Postcards: an Earlier Twitter
by Eric Swanick
Note: Click on any image in this story to open larger versions of the postcards in a new window.
A collection of 8,000 postcards, most from British Columbia, is a rich and largely untapped resource for historians and the public. Special Collections at Simon Fraser University was given the collection earlier this year.
Numbers illustrate the scope – 88 cards of Squamish, 281 cards of Stanley Park (note the reproduction of Chief White Hawk at the Big Hollow Tree), 63 cards of Grouse Mountain (note the occupants in the chairlift), 184 cards of the Vancouver waterfront, and 170 cards of Chilliwack. The collection includes the industries of agriculture, fishing, forestry, and transportation; architectural city and town scenes; Seaforth Highlanders of Canada; First Nations; a large selection of parks, including the Rockies; and other nature cards.
The new postcards join the Special Collections Doukhobor postcards already available on the web and frequently viewed.
Postcards first became commercially available in 1861 with picture postcards introduced in 1894. By the Edwardian era, postcards were the social media of the day – the Twitter, Facebook, or LinkedIn. They were used for everything from bragging about vacations to setting dates for meetings to small business marketing to just keeping in touch with relatives and friends.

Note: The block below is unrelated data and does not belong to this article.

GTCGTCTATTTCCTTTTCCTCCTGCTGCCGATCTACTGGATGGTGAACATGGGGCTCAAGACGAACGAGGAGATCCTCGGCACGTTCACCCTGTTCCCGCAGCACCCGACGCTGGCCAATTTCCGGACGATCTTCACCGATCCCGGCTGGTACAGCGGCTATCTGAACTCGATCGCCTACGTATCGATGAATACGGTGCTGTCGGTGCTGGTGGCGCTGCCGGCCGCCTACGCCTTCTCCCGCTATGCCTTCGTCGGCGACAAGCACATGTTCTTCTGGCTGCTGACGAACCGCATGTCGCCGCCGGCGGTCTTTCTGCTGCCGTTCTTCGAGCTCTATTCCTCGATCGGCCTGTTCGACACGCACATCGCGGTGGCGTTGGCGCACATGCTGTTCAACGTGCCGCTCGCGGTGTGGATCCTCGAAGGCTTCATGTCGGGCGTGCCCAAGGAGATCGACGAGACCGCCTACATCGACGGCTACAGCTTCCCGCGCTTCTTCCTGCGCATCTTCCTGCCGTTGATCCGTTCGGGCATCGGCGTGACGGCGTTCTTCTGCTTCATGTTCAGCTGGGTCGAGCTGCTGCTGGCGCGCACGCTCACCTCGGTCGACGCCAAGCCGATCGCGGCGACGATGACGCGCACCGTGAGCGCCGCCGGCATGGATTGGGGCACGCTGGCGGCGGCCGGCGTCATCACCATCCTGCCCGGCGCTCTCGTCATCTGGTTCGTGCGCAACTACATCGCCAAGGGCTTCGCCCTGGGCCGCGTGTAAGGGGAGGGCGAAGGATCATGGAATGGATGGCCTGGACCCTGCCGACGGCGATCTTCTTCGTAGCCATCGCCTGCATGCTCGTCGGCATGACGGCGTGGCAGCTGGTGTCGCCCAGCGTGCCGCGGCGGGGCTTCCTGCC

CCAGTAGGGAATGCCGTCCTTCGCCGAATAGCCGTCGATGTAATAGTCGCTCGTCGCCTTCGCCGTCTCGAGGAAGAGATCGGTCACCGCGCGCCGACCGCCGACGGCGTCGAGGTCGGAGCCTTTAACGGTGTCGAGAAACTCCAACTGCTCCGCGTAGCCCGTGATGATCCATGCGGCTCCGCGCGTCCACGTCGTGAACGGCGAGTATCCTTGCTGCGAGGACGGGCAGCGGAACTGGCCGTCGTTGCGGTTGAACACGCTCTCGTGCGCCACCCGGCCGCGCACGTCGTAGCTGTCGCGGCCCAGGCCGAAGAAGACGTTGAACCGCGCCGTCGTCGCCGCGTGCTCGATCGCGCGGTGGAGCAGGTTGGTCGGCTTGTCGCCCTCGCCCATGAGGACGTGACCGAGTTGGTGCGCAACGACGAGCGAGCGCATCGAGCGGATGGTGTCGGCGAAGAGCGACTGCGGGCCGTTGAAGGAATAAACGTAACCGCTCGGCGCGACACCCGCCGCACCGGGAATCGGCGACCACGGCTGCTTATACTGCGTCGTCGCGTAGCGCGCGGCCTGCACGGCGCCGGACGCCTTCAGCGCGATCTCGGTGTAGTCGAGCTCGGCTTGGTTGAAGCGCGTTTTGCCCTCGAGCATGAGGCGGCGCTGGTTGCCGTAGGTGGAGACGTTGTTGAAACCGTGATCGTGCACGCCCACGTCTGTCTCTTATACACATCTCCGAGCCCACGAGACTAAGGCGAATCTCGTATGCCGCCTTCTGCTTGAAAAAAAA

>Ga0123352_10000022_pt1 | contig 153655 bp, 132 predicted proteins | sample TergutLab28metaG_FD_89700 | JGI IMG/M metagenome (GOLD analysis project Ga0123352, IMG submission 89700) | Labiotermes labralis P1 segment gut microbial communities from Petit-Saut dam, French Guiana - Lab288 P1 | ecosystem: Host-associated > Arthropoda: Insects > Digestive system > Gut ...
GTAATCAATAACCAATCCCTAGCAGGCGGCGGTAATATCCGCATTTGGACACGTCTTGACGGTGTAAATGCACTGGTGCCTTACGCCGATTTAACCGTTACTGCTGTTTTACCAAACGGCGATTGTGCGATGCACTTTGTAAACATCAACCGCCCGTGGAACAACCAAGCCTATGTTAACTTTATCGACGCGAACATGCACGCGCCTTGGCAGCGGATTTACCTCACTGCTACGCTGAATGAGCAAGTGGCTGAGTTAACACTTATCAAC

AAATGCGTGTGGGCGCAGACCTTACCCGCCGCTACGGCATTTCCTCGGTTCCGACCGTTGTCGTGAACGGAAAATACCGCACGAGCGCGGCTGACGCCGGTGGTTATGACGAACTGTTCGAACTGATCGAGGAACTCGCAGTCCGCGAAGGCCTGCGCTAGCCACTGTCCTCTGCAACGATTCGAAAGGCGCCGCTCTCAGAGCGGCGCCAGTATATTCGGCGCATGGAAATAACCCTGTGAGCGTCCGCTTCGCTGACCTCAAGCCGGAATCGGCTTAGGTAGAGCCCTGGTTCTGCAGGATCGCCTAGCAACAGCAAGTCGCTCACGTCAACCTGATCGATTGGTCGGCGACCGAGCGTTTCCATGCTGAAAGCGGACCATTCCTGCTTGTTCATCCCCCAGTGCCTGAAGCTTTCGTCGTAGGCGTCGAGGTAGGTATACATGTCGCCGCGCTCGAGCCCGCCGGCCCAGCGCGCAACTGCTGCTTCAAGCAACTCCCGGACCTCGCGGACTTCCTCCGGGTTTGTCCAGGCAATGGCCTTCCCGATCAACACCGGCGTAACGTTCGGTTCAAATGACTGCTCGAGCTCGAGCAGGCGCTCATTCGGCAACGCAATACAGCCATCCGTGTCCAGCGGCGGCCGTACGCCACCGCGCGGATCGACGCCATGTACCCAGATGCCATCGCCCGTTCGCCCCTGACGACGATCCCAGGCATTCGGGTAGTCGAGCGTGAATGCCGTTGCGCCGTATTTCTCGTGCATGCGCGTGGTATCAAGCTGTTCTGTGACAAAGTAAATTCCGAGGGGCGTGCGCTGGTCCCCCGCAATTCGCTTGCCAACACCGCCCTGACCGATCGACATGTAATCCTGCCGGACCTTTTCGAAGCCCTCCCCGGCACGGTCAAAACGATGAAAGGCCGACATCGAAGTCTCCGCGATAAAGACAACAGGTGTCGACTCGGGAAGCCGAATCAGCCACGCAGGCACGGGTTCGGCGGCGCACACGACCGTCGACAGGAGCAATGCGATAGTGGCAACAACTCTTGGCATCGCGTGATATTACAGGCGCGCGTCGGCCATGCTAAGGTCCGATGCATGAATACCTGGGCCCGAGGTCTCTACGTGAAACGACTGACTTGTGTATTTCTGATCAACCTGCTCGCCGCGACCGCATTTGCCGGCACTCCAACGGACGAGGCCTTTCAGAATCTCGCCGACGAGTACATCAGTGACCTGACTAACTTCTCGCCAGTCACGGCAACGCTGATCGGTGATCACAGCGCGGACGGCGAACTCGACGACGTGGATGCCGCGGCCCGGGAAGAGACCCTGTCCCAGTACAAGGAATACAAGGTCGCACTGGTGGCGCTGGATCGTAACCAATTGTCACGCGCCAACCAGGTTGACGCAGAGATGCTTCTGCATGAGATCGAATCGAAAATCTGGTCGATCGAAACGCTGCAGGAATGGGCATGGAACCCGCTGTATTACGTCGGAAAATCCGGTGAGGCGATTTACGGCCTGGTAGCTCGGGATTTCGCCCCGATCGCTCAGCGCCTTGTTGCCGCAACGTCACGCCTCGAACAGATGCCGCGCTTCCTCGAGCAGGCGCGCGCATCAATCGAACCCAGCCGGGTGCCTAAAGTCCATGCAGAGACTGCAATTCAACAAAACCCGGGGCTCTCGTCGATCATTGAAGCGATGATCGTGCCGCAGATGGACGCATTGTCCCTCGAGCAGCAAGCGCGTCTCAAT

Now postcards are increasingly being used to explore our past. In a recent article in Environmental History, "Grand Canyon Postcards," the author looks at four postcards featuring that famous site and analyzes them from an environmental perspective. The first card comes from 1905. An earlier article in the same journal used postcards to track environmental history. Think of the possibilities for research based on the 8,000 now in the SFU collection.
Many of the postcards in the collection are from the "golden age": the period from roughly 1900 to 1920. As well, there are many from the post-1920s era, but far fewer from the last 50 years. There is a lament, often loud in certain circles, of the demise or near demise of postcards. They have been replaced by e-cards or some form of texting, or have simply been forgotten. Several of the postcard messages, often family oriented, are reproduced in the illustrations. As one writer noted, these messages "... require[d] a verbal concision that can rise to [a] high level of eloquence."
To assist in the possibilities for future studies, Special Collections has received financial assistance to digitize approximately 2,000 postcards from the collection. The project should be accessible in early 2012.
Special Collections looks forward to adding to the postcard collection and to its other British Columbia resources.